Wild wild yard part II

One of the best things about our first summer in our new home is that literally every time I take the time to take a proper look around something new and amazing is blooming.

It makes me really look forward to future summers when I am able to take more time with this. All I can say about this summer is bravo. And you are a little bit overwhelming/outta control as the best ones always are/have been…

What is this? It is clearly thriving!
Cute annuals mom planted in hanging baskets
Anyone?
Delphinium (thanks, Ma)! This sucker is taller than Imogen!
Hosta bloom? Again so healthy!!
Some tiny roses booming on our steps
Side yard with more delphinium
Japanese maple going off in backyard
Foxgloves
Channel looking towards Juneau
Kitchen window and other side taken (with new heat pump!) from greenhouse

Ansel Emmett at two months

Being two months old in July means going to the beach…

With Mom at Sandy Beach, one mo. old

Hangin out with Dad the second he gets home from work on his bike…

Getting to wear cool outfits like this…

(Thanks Grandma Jaen and Aunt Jess)

A carrier ride on the bright-green Treadwell trail with a visiting Aunt Myrrhia…

And just hangin out in your seahorse jammies.

 

First month for Ansel Emmett

Happy month one to Beeb.

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A waking moment the first week home from the hospital with new Dad-times-two Jaco
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All tuckered out after Auggie’s birthday party, ten days old

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Apres-bath at three weeks old
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Resting with Mare Mare and Gramps after Ed S.’s retirement party, three weeks old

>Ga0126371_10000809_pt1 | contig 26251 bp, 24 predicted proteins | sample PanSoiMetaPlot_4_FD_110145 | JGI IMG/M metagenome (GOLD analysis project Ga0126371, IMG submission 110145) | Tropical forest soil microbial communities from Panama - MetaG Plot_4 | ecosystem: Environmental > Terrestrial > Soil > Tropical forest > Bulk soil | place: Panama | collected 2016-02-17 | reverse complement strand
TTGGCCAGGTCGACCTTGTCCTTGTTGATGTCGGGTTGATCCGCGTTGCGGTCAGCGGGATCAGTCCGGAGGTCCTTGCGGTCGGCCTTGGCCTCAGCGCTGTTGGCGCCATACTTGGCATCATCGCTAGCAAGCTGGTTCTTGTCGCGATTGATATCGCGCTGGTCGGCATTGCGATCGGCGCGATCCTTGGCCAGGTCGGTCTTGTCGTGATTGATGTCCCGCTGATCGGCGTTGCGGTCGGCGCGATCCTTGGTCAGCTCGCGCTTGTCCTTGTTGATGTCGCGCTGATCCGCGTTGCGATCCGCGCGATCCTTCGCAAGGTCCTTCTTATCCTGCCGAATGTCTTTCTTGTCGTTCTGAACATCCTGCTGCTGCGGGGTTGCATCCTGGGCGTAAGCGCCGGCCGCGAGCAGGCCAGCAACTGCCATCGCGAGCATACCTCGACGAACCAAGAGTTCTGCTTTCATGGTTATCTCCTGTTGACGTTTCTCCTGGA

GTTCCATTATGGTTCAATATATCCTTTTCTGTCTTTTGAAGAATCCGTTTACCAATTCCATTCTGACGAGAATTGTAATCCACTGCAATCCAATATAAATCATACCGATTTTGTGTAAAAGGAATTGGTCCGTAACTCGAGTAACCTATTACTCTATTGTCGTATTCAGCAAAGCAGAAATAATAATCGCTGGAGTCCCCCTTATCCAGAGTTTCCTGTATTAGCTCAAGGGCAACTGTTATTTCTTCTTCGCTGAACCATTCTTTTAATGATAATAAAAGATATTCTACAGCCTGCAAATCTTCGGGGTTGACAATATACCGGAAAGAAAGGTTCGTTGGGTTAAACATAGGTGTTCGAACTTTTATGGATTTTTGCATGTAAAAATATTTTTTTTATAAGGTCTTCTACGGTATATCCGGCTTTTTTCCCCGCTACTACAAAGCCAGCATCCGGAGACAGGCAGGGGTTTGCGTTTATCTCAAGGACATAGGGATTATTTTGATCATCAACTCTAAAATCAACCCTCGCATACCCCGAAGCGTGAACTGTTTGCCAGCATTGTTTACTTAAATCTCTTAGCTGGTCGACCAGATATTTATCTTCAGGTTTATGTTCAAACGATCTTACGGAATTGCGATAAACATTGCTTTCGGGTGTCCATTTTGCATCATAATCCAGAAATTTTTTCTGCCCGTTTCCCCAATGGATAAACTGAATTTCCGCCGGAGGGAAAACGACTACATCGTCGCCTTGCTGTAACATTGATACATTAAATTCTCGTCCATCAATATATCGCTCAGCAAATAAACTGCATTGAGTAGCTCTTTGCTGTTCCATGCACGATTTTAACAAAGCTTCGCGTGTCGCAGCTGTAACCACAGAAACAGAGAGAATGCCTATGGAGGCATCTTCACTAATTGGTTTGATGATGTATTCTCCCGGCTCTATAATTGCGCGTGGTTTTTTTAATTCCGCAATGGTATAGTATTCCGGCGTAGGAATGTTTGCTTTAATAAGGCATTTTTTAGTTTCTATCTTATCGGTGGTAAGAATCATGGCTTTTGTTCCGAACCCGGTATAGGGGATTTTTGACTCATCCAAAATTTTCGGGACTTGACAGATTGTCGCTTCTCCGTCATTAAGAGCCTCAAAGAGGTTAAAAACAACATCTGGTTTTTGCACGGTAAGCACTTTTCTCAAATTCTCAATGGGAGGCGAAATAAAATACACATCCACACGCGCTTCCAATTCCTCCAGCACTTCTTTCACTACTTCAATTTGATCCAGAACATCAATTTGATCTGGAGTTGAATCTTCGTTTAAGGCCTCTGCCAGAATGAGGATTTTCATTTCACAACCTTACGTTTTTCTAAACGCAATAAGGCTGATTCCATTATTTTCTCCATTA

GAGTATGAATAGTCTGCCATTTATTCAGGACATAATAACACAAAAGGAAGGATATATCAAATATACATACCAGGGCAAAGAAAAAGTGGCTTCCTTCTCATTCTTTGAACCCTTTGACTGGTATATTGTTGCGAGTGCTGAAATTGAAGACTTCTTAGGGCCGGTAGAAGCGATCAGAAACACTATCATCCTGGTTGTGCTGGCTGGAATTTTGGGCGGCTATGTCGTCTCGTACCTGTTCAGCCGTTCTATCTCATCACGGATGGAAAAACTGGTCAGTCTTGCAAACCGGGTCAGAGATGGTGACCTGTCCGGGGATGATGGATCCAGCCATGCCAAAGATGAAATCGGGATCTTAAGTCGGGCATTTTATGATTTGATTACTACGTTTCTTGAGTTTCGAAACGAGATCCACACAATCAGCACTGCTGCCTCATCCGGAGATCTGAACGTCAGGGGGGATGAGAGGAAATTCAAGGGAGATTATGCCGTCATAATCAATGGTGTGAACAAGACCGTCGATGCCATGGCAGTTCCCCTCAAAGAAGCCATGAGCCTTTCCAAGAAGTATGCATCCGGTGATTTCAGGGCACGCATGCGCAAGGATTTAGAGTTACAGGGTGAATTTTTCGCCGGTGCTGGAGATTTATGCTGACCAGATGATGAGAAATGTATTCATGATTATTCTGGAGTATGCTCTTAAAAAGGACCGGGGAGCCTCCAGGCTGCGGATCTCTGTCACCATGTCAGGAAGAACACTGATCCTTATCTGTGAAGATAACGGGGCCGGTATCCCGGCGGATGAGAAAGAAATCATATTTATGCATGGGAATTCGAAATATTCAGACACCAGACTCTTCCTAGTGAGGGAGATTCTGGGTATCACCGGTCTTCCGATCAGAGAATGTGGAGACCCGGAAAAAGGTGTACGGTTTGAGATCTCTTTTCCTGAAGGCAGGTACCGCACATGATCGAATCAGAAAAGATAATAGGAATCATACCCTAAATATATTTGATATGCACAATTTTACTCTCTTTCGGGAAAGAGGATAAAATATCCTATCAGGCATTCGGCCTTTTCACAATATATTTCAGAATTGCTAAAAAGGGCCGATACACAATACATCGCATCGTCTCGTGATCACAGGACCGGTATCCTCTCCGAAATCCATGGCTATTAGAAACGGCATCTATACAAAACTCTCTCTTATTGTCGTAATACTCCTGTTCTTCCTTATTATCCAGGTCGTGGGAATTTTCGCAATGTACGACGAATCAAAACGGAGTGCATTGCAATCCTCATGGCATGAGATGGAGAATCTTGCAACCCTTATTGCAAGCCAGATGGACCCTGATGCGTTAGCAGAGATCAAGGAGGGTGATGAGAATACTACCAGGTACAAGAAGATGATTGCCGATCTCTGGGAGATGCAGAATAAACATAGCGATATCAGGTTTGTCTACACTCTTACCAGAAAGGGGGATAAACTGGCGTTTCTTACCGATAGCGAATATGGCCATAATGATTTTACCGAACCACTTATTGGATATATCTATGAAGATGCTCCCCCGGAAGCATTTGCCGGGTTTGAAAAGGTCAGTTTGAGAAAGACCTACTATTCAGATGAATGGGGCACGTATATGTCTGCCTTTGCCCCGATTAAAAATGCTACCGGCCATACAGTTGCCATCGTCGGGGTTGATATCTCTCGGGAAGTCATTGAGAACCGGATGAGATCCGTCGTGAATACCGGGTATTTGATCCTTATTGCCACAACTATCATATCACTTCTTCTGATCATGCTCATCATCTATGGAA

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Lunching with Dad at one month old
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Three lbs. gained in one month (8 to 11 lbs.); go Beeb go!

Ansel’s birth story

The alarm was set for 5:00 but I was up at 4:00 cuddling with a restless Immy, then showering with a special surgical soap, the remainder of which I left in our shower stall for a week after I’d been home, a reminder of reality which had been once again, all rearranged.

Jaco and I left our house at 5:30 a.m. on Wednesday morning, May 9th, 2018. It was the type of morning – alive, earth-smelling and green – that made it easy to understand why so many people speak highly of May as the time to give birth.

In September when I found out I was pregnant I’d hoped to have a VBAC birth, but after a lot of consideration took the advice of my obstetrician and scheduled another C-section as close to 40 weeks as we could, and I made it as far as I possibly could have (39w 5d).

When we got to Bartlett we were very happy to see my room all ready, my name and the nurses’ names on the little white board. I hung up my coat, put on a hospital gown, and climbed into the bed I’d stay in for two days, minus the time of the actual surgery, and signed the consent forms.

Everyone was smiling and professional, asking me if I had any questions. I asked the anesthesiologist how long it would take for the spinal block to take effect: “seconds.” Finally in came Dr. Newbury, all bright-eyed and bushy tailed. We were ahead of schedule and would have our baby within the hour.

We’d found out, to our great delight, at my last prenatal appointment, that Dr. Newbury had convinced the powers-that-be to allow music in his OR. He actually asked us if we had a request for his Pandora, and we decided to go with Bob Seger. And with that, this birth took on its own vibration…

I was allowed to walk into to OR myself instead of being wheeled in as I’d been last time. A nurse stood eye-level with me and talked to me while I was given the spinal block. She was also the one who convinced everyone to let Jacob, peering in the window in his shower cap and paper slippers, in already.

As the block began to take effect they laid me back on the table, and as Dr. Newbury and his assistant came into the room with their hands scrubbed up to the elbows i.e. McDreamy and -Steamy, I am not even joking, “Night Moves'” “I was a little too tall, coulda used a few pounds…” came on

and like actors in a one-act play, the nurse, anesthesiologist, and Jake were all right there by my head, I lost all feeling in my toes within minutes but was still able to joke around with Jacob about the songs: “Gonna take a freight train:” Marshall Tucker played at the Hotel, I know; Skynyrd, “Simple Man;”

“Don’t tell me they are going to take the baby out to ‘Witchy Woman;'” “Rocket Man’s” ‘I think it’s gonna be a long, long time…’ but it wasn’t – about five minutes after the surgery was scheduled to begin I was told there would be a lot of pressure, and then we would meet our baby.